Most of us have been in churches that equate being active in the church with being a true Christian. Contrary to this is the view that our duties of love to neighbor imply first and foremost those whom God has put in our path in the ordinary, every day life. For most this is their children when they live in their house. Your job, your commute, these are where you are called to serve. Lutheran Steven Hein puts it well:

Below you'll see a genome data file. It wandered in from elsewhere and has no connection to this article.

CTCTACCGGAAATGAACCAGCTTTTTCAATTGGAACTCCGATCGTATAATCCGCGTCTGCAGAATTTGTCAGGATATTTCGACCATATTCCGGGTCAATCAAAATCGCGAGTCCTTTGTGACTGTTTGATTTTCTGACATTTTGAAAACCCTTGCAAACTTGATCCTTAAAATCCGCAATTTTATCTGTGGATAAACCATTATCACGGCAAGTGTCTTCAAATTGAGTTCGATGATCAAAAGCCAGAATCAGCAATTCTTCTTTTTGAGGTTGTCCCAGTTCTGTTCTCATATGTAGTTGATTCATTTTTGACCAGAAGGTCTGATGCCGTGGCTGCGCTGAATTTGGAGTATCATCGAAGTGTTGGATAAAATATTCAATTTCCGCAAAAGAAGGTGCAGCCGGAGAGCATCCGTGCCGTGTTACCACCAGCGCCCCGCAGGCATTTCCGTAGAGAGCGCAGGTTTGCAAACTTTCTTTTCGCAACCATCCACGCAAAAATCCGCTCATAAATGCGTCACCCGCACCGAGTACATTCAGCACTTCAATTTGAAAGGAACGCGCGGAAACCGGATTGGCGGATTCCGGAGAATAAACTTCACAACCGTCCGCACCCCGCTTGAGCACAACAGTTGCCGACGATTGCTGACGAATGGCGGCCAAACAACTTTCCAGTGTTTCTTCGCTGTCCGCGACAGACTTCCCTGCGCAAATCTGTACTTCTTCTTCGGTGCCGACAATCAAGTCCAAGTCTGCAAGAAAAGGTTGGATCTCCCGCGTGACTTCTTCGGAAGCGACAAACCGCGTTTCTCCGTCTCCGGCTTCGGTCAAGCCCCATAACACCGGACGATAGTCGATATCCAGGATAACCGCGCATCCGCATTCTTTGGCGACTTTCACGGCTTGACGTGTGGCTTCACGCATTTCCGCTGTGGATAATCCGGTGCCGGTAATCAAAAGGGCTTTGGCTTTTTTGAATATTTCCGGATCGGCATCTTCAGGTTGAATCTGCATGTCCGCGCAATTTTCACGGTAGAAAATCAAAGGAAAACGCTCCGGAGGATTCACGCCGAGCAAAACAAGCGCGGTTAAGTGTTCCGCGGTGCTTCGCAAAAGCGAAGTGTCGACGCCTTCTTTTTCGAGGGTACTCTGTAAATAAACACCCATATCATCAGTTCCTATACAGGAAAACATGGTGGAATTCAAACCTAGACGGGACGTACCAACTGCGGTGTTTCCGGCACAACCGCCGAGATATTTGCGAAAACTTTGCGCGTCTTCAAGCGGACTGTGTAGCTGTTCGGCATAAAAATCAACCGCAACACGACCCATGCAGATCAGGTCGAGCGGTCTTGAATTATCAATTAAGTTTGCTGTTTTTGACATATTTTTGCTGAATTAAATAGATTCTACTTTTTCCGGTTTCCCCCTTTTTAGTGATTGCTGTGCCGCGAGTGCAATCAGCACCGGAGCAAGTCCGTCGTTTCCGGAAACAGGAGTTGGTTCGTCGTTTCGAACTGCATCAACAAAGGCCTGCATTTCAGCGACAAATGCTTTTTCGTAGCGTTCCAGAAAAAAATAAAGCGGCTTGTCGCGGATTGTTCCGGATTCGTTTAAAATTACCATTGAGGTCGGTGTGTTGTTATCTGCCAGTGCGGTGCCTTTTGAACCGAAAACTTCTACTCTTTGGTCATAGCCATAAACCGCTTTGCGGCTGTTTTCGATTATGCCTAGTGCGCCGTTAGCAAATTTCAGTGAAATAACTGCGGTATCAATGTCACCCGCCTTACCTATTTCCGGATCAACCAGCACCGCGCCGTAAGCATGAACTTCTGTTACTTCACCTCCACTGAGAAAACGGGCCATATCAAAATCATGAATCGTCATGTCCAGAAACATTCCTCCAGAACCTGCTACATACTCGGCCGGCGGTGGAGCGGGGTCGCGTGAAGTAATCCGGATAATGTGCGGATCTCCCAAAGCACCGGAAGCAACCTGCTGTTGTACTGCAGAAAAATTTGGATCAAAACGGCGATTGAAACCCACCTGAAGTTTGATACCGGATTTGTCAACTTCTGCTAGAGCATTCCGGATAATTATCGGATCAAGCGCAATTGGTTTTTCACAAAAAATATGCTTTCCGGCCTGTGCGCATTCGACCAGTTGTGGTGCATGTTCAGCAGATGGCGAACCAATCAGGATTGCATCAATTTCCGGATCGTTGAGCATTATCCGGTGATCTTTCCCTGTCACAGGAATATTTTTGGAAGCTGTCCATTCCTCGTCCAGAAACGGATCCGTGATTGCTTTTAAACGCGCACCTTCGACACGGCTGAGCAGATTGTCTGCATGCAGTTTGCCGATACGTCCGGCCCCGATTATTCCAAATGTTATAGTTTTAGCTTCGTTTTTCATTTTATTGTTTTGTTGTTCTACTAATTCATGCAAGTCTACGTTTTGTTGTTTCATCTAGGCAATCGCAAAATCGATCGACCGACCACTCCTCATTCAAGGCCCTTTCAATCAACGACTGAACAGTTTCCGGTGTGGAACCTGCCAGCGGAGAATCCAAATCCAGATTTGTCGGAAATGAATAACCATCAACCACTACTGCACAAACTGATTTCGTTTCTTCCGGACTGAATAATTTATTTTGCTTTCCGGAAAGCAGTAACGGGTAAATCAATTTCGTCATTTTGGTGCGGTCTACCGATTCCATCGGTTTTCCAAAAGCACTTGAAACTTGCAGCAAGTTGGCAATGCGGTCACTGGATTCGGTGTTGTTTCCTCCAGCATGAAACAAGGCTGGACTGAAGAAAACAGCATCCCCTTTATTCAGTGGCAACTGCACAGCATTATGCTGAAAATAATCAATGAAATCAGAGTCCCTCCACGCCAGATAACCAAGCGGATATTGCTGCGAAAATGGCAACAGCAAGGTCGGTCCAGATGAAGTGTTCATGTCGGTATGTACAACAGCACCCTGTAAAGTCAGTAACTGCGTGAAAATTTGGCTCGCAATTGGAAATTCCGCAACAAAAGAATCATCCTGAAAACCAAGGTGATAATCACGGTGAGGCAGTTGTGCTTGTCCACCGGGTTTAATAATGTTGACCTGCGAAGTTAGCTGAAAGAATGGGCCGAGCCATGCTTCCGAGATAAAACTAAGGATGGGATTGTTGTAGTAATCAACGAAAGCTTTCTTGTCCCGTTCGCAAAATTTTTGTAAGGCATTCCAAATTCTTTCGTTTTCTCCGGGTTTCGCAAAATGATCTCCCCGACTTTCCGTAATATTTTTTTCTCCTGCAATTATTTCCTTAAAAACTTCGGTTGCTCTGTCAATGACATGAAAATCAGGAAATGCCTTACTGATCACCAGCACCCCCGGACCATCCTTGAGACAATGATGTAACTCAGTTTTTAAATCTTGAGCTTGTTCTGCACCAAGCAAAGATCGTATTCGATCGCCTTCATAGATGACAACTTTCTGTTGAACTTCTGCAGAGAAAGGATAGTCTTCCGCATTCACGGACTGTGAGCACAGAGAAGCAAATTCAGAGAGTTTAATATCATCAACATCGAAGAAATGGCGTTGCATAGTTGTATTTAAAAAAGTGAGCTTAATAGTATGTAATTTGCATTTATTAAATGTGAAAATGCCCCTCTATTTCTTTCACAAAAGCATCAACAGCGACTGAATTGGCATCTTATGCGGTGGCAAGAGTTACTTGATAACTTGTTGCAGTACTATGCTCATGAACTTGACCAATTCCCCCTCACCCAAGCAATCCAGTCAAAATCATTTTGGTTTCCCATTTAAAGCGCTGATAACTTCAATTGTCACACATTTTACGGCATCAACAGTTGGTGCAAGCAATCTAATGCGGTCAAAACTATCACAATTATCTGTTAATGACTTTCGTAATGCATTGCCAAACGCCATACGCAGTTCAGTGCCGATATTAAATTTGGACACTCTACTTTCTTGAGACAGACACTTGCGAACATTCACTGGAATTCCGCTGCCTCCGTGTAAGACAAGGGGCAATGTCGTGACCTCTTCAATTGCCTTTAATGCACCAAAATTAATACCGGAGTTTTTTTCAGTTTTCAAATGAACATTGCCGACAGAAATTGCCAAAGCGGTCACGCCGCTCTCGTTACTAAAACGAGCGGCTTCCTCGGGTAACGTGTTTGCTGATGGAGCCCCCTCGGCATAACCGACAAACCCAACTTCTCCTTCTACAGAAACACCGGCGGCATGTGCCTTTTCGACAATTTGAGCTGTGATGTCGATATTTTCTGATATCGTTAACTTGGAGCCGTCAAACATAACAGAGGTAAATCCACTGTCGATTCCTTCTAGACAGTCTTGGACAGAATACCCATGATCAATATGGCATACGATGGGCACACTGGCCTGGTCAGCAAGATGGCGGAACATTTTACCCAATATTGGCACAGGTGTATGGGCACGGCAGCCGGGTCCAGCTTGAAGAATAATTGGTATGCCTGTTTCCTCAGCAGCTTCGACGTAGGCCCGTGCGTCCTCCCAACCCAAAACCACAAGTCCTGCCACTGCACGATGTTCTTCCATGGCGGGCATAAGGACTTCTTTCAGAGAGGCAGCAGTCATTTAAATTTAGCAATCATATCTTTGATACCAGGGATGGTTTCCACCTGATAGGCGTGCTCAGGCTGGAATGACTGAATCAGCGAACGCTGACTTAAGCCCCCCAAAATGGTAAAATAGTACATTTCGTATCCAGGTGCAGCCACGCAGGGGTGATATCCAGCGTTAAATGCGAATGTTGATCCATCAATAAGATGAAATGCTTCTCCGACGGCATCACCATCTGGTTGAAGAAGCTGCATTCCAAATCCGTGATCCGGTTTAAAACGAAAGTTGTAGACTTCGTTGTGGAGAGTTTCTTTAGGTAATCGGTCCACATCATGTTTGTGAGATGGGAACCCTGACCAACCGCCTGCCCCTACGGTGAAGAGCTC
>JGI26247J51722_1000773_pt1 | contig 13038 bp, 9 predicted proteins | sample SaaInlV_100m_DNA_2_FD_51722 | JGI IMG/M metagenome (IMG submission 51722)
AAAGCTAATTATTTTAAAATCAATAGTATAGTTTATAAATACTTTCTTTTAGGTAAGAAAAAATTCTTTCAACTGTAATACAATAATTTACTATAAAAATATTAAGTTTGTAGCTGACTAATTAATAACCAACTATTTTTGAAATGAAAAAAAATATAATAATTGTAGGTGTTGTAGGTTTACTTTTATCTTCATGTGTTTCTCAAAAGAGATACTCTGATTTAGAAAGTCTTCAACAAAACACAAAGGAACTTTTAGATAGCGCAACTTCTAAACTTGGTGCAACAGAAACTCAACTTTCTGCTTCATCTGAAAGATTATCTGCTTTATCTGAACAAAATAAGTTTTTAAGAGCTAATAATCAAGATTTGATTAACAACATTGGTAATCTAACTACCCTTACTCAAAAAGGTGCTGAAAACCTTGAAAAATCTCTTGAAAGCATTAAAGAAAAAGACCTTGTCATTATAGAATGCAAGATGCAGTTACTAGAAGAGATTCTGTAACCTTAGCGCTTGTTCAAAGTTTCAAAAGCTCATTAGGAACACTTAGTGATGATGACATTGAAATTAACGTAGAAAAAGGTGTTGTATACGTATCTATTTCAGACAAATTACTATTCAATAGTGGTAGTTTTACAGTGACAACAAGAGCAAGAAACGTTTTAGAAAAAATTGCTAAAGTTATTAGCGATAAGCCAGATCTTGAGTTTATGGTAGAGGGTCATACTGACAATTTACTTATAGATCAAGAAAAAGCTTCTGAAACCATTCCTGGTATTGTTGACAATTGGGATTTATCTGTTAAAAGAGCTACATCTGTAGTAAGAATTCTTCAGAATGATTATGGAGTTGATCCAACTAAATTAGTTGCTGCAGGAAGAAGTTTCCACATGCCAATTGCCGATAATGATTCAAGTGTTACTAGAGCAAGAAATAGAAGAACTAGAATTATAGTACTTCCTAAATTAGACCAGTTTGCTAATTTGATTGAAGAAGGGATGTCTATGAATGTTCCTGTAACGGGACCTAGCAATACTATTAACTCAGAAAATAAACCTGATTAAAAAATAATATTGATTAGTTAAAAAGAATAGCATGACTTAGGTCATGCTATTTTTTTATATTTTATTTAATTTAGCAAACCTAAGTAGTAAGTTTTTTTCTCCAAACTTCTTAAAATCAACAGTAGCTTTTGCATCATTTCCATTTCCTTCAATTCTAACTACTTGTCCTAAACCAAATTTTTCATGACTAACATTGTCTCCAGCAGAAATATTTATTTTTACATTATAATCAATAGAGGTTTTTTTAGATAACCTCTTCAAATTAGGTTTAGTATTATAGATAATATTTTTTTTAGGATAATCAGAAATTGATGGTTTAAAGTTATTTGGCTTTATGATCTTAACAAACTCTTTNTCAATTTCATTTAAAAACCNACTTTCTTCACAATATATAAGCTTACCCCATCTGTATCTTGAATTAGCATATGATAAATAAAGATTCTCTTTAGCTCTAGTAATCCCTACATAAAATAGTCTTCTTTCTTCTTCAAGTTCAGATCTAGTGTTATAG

Luther depicted a piety of outward works that are devised by the religious opinions of men as Church- yard piety. Monasticism was the contemporary expression of Churchyard piety that Luther condemned as a false and empty piety that burdened consciences and took Christians away from the real tasks in the world that God would have them be about. This was cloistered monasticism. Today, Luther might well counsel the saints to beware of Church body or congregational Churchyard piety, a modern ecclesiastical monasticism that seeks to inundate the church membership with a veritable plethora of programs, activities and organizational events that lack the context of true Christian vocation of sacrificial service in the old world communities of life. Piety as program involvement is pressed on the congregation as the real higher calling of the Christian who is really interested in serving Christ. In some churches, if you are not scheduling life and the use of your gifts according to all of the week’s calendar of events, something is seen as terribly wrong. You have not been assimilated into the regimen of real Christian living. Some congregations are even calling a special pastor in charge of assimilating the membership into all of these super-spiritual events and activities – the Pastor or Director of Assimilation! The thinly veiled message seems to be; “blessed are the involved and assimilated, for they shall inherit the Kingdom of God.” Activism in works that do not flow from one’s vocational call is present in every age as a temptation to leave the ordinary duties of Christian piety for the extraordinary. This is Churchyard piety.